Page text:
Ford’s First 100 Days
Hart House debate raises questions of City Council, education, income
Aloysius Wong CONTRIBUTOR
The Hart House Debates and Dialogue Committee hosted a recent debate on the first 100 days since Premier Doug Ford and his government took office. It featured a packed audience and a qualified panel: Deb Matthews, Former Deputy Premier; Kory Teneycke, Campaign Manager for the Progressive Conservatives; Jaime Watt, an expert in government relations and public affairs; and Tiffany Gooch, a public affairs consultant. Natasha Yard moderated the debate.
Compared to its predecessor last year — which discussed Trudeau hitting the halfway mark of his term — this debate was much livelier and had more diversity on stage, both of identity and of opinion. While the consensus on last year’s panel was of lukewarm support for Trudeau, opinions about Ford and his cabinet were much more distinct.
Matthews — a former Liberal campaign co-chair — largely emphasized the negatives of these first few weeks. She pointed out that this is the most homogeneous cabinet Ontario has seen in years. In terms of Ford himself, she outlined how he canceled reforms on how much and how we teach Indigenous history and culture, the new sex-ed curriculum, the abandoning of the Universal Basic Income (UBI) pilot project, and partnerships to sponsor refugees.
Watt had a very different outlook; in fact, cross-talk between him and Matthews took up much of the event. He directly argued against Matthews’ points about the UBI pilot, alluding to its implementation and failure in Venezuela and how providing such a supplement would incentivize laziness. Matthews responded with the evidence-based work that has reduced poverty, particularly among youth, and defended the people who were promised the funds but had now “[had] the rug pulled under them again.” She also added that the idea was first put forward by Conservative Senator Hugh Segal as a way to create a better society where everyone can have the same base quality of life. Teneycke and Gooch chimed in periodically about such policy changes, but comparatively less than Watt and Matthews.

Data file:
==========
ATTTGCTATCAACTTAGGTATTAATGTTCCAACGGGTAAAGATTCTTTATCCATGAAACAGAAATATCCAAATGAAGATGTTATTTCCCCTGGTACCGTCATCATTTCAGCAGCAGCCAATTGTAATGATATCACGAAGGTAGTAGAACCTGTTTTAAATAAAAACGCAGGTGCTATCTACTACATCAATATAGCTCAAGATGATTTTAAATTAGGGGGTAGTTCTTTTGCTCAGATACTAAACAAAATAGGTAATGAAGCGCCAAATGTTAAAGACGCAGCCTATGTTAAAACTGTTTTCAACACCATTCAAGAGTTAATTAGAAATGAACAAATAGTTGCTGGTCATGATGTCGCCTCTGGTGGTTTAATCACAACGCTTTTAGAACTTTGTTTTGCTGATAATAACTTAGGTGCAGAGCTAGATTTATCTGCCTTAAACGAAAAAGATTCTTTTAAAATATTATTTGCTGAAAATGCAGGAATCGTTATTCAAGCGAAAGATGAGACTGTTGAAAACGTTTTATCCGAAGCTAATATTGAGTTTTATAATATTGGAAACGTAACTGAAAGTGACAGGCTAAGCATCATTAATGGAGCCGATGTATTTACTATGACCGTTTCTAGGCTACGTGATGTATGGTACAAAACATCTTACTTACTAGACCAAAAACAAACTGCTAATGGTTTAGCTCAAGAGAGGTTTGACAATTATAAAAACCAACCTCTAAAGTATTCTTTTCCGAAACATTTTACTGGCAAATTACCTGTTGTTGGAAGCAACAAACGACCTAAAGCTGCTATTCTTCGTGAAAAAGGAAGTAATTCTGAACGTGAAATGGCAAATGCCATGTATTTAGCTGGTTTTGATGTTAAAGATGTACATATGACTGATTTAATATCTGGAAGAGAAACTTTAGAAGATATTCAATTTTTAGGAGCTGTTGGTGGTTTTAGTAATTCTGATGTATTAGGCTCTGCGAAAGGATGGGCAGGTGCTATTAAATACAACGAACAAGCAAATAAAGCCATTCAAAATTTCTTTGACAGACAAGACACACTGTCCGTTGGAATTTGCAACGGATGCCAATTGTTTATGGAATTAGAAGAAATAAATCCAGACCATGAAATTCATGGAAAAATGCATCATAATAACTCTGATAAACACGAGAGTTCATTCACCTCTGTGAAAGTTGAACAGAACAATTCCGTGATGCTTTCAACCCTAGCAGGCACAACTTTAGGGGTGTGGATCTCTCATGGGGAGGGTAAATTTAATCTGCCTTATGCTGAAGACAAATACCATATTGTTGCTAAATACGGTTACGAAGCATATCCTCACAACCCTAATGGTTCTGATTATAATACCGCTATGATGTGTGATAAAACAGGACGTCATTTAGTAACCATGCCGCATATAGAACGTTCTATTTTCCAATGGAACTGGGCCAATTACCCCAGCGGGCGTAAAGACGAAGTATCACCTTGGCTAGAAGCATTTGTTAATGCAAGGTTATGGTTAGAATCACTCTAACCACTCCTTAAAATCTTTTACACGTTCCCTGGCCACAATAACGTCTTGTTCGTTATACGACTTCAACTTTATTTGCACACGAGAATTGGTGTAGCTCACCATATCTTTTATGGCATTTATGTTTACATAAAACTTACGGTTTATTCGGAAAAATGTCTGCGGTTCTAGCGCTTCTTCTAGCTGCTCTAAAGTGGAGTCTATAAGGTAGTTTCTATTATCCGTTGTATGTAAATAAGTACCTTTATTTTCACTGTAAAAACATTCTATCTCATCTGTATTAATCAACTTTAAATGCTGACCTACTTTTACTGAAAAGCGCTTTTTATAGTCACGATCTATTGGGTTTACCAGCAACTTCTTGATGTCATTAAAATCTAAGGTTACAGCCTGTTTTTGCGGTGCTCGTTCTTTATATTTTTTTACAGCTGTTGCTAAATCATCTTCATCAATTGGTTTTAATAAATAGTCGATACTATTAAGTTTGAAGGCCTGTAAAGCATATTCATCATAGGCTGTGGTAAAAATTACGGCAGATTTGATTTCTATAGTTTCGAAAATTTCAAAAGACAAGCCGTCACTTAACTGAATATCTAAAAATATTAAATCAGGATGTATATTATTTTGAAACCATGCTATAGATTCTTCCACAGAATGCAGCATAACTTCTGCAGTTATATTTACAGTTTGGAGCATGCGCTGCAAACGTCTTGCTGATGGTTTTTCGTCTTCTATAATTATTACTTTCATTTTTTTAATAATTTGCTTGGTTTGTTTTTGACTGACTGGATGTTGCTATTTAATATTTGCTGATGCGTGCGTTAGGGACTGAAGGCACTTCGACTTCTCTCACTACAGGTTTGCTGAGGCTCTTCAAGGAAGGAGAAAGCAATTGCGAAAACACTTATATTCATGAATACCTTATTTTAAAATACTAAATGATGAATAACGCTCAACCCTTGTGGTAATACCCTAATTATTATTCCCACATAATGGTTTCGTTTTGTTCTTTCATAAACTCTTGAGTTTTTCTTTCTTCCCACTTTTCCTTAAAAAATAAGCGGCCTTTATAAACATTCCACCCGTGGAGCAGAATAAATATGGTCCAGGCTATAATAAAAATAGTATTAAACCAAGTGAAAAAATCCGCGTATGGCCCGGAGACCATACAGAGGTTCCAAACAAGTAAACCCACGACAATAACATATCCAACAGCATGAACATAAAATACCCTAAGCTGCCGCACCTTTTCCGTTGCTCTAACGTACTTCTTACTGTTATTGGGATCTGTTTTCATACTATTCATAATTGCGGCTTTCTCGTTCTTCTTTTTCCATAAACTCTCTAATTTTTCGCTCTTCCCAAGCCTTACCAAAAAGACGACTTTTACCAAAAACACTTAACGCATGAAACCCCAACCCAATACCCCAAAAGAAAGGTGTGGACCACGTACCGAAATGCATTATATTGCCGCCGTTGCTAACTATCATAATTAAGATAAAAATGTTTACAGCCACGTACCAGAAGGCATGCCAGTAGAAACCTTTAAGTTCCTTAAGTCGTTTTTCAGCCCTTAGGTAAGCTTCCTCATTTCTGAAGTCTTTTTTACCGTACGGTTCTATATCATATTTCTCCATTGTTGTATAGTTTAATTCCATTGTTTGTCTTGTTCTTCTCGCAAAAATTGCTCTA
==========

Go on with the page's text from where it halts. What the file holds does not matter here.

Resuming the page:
Questions about the government’s response to the environment — particularly cutting the cap and trade system — were much more varied. Gooch and Matthews argued that it was irresponsible for the government to repeal a system that reduced emissions, regulated the market, and created jobs without implementing an alternative. Meanwhile, Teneycke and Watt defended the decision — or at least accepted it as a rational one — stating that it was unclear how effective cap and trade was at reducing emissions and how many jobs could actually be attributed to it.
The controversial use of the notwithstanding clause for slashing City Council was another primary topic of the debate. Divisions here were along similar lines as the climate change question. Watt argued that City Council takes a long time to make decisions so the notwithstanding clause could be of positive use, while Teneycke pointed out that it was a legitimate and legal use of the constitution although unconventional. However, Teneycke did disavow patriarchal and misogynistic attacks against people such as Caroline Mulroney. Gooch particularly emphasized how some women who were running in the municipal elections may now face barriers from doing so because of the new ward divisions the clause would entail.
During the question and answer session, one particularly poignant question drew attention to a paradoxical dichotomy concerning the Ontario education system. Under Ford, the government has implemented new free speech legislation that prevents censorship from post-secondary institutions at the risk of potentially creating platforms that are explicitly discriminatory to marginalized groups, despite the discomfort of many. Meanwhile, because of discomfort from groups of parents, it also repealed the recent sex-ed curriculum created by the Liberals. Watt attempted to defend the decision, stating that new discussions are underway that includes educators, researchers, and parents. However, the reality for this academic year, at least, is that the curriculum is a return to the 1998 version.
Overall, this year’s debate was refreshing. There was noticeably more moderating from the Yard, to the point of actually cutting speakers and the questions short when they rambled. For instance, Gooch barely skimmed the surface about the reasons why she agreed with the privatization of cannabis — because, to paraphrase, she doesn’t trust the government to sell weed. Regardless of opinion, Matthews put it succinctly: Ford’s new government has definitely shaken Ontarians out of their complacency.